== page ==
Let’s clarify with examples. You can argue about whether it’s America’s business to be involved in wars overseas; or whether or not they are worth the cost in American dollars and American lives. You can discuss whether income taxes should be increased or decreased by 1%. You can argue whether the Fed raising interest rates by .1% would stimulate job growth or stymie it. You can not talk about the American military being the most murderous organization in the world. You can not talk about capitalism being a complete failure, and the need to redistribute all society’s resources evenly. I went through much of my life thinking that I could find some sympathetic ears if I argued that in a rich society, the poorest should have access to basic necessities: food, water, shelter, health care; but I figured that very few would even listen to me if I suggested that capitalism has proven a monstrous and violent failure. So in general, I kept that to myself, even though it seemed a self-evident truth to me.

Lupe opens this song with a bang: the War on Terror is BS, its goal is just a pretext for continuing militarism. That being the case, we have to ask ourselves about the pretext that launched the War on Terror: 9/11. Did the architects of the war design that as well? And after a single quatrain, Lupe pauses for half a line to give an enthusiastic UNH, as you can feel the prison bars around his listeners being shattered. Saying that the U.S. government or military-spy-industrial complex could have executed or allowed the attacks of 9/11 is a perfect example of the kind of comment that one feels will cause others to dismiss you as a lunatic. Lupe just throws it out there without fear at the very start of the song, and you feel so much freer and braver for it. I observed the same in my own life, when I met an old friend after years without contact and after only a minute of catching up ventured: “Capitalism doesn’t work.” “No, not at all,” he replied, with a grin and a chuckle. I told other people. They also knew. What?? All this time that I’d been afraid… for no reason. I wasn’t alone; I was only made to feel I was alone. Lupe says he despises fear, but the very project of this song shows that he also understands fear: how it is deliberately created, how it takes hold in us– and how to break it!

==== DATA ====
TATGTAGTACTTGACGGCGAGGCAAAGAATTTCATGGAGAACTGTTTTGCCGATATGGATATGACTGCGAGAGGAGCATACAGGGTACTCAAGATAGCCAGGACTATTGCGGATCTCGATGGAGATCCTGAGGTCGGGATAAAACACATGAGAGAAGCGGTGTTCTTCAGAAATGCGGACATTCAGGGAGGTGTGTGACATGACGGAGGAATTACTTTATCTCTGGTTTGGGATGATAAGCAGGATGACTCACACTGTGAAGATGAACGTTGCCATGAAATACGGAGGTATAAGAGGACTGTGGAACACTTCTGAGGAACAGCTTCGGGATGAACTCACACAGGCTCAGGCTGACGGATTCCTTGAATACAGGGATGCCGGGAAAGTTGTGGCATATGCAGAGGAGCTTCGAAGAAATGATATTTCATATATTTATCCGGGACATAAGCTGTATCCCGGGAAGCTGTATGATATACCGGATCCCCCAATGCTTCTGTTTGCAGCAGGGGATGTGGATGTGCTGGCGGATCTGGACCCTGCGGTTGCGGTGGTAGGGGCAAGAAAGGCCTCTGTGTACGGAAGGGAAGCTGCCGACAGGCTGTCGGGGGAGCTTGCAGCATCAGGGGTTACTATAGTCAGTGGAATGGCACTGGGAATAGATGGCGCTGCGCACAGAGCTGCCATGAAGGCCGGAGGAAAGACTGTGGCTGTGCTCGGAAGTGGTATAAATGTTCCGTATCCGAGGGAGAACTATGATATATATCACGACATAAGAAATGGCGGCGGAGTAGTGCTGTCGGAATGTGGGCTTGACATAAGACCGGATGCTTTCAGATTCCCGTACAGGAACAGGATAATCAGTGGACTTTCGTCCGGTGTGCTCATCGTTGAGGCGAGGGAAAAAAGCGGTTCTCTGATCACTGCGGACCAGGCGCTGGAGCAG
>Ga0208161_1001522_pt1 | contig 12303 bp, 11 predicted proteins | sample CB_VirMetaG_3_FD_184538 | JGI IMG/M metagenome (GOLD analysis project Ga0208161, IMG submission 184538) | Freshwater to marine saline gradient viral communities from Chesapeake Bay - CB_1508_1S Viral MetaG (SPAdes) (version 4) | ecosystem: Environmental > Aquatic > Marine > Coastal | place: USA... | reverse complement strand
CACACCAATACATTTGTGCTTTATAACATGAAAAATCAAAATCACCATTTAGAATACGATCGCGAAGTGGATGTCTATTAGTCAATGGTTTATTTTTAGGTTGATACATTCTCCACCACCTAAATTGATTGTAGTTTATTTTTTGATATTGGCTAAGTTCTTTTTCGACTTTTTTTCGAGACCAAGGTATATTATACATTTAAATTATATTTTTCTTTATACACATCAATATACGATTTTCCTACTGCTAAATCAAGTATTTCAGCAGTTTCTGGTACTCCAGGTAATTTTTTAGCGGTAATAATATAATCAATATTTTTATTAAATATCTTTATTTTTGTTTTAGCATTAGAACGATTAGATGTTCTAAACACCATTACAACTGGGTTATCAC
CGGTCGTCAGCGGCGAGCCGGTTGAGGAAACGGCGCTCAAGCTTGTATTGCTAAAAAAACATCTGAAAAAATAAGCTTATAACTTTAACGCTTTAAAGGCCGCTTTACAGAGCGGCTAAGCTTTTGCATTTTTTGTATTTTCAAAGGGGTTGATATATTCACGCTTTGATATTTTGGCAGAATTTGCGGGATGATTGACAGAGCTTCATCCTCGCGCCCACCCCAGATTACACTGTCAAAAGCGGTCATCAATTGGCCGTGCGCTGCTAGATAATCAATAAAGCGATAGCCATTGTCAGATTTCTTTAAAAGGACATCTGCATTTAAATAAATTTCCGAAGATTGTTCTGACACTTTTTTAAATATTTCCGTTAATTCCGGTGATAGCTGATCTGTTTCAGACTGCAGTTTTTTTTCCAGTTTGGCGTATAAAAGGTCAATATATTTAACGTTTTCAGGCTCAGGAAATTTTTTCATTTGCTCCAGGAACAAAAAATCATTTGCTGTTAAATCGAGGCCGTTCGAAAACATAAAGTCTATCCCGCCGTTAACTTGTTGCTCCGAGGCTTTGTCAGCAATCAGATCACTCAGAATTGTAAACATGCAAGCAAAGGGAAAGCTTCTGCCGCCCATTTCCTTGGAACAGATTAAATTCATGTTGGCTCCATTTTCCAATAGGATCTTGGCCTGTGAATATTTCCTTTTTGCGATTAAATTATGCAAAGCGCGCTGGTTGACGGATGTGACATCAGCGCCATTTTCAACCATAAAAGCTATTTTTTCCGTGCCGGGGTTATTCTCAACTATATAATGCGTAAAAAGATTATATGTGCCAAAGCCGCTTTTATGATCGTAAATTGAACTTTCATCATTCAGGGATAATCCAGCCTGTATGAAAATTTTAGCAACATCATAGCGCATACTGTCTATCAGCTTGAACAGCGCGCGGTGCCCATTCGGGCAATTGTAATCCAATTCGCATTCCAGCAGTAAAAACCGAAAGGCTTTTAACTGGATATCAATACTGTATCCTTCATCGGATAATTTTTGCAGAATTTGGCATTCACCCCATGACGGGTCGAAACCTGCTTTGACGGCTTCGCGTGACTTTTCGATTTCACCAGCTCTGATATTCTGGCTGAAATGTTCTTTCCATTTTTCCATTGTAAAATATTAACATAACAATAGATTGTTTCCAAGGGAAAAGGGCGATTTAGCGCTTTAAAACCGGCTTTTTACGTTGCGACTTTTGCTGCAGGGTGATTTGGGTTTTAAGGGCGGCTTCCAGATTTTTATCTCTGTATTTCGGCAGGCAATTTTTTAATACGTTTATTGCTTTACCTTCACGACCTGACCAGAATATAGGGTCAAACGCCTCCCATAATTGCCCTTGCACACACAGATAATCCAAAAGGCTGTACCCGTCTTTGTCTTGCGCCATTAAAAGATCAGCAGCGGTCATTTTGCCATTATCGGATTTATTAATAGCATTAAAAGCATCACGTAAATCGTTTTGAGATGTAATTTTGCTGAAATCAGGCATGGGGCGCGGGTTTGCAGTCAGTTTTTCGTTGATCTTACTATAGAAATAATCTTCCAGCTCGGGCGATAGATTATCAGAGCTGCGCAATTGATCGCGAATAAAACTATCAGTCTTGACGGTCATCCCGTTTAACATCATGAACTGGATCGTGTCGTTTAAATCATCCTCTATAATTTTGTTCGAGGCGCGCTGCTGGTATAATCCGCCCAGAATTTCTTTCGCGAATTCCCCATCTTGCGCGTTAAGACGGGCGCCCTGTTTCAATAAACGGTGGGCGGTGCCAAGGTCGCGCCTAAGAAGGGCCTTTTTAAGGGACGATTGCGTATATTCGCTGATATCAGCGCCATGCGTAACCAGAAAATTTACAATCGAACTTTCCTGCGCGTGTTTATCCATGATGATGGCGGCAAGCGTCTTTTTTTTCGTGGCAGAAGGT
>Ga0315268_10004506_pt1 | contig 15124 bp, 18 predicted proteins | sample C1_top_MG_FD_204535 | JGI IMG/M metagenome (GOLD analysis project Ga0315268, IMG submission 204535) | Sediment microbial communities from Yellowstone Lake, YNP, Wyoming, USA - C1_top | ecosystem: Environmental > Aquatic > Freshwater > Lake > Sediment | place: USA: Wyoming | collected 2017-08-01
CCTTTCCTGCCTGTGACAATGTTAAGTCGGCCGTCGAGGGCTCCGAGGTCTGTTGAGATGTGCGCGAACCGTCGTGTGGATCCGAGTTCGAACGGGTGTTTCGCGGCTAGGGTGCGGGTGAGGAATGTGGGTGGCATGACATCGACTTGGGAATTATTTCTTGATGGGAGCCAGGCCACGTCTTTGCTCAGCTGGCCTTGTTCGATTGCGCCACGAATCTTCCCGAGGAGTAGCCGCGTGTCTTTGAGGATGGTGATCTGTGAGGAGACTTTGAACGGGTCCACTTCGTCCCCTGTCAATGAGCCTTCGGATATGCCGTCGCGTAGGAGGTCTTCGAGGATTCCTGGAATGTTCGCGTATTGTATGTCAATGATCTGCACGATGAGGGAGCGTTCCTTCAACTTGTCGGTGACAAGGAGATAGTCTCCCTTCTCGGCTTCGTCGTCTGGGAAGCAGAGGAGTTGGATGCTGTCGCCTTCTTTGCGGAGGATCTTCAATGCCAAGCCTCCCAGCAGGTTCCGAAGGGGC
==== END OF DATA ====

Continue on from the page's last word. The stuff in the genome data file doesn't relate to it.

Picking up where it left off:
For any of the unacceptable lines of dissent, there are certain refutations that have been propagated throughout society, so that they will pop-up as unscrutinized knee-jerk reactions. For example: did the U.S. government have a role in the 9/11 attacks. Reaction: you are insane, the people who run our country would never murder their own citizens. Correction: of course they are completely indifferent to the murder of their own citizens. Look at the scale with which our government commits murder, and then ask yourself who is out of touch with reality: the person who admits that the government could have committed a particular massacre or the person who thinks it is impossible?